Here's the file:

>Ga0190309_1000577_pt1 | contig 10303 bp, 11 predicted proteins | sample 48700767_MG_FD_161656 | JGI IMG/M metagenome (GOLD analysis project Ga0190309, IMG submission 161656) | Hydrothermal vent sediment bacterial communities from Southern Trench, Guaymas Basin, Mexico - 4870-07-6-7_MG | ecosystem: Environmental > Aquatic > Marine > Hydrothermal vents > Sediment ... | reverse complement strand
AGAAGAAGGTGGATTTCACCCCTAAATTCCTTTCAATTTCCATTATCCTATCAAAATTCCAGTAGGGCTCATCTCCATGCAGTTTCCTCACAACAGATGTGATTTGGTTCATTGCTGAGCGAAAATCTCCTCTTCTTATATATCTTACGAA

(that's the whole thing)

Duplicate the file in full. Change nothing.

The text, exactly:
>Ga0190309_1000577_pt1 | contig 10303 bp, 11 predicted proteins | sample 48700767_MG_FD_161656 | JGI IMG/M metagenome (GOLD analysis project Ga0190309, IMG submission 161656) | Hydrothermal vent sediment bacterial communities from Southern Trench, Guaymas Basin, Mexico - 4870-07-6-7_MG | ecosystem: Environmental > Aquatic > Marine > Hydrothermal vents > Sediment ... | reverse complement strand
AGAAGAAGGTGGATTTCACCCCTAAATTCCTTTCAATTTCCATTATCCTATCAAAATTCCAGTAGGGCTCATCTCCATGCAGTTTCCTCACAACAGATGTGATTTGGTTCATTGCTGAGCGAAAATCTCCTCTTCTTATATATCTTACGAA